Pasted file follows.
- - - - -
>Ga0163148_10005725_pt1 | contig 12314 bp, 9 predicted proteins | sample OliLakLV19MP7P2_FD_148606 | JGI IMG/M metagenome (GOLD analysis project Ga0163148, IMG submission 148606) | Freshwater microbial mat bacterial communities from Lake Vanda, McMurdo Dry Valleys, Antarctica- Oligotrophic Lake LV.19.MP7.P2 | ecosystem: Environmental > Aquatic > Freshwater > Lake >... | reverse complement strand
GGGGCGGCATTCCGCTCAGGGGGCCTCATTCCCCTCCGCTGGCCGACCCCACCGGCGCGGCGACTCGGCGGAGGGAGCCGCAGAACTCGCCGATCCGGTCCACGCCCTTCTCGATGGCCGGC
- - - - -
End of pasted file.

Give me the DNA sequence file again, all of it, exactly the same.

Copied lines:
>Ga0163148_10005725_pt1 | contig 12314 bp, 9 predicted proteins | sample OliLakLV19MP7P2_FD_148606 | JGI IMG/M metagenome (GOLD analysis project Ga0163148, IMG submission 148606) | Freshwater microbial mat bacterial communities from Lake Vanda, McMurdo Dry Valleys, Antarctica- Oligotrophic Lake LV.19.MP7.P2 | ecosystem: Environmental > Aquatic > Freshwater > Lake >... | reverse complement strand
GGGGCGGCATTCCGCTCAGGGGGCCTCATTCCCCTCCGCTGGCCGACCCCACCGGCGCGGCGACTCGGCGGAGGGAGCCGCAGAACTCGCCGATCCGGTCCACGCCCTTCTCGATGGCCGGC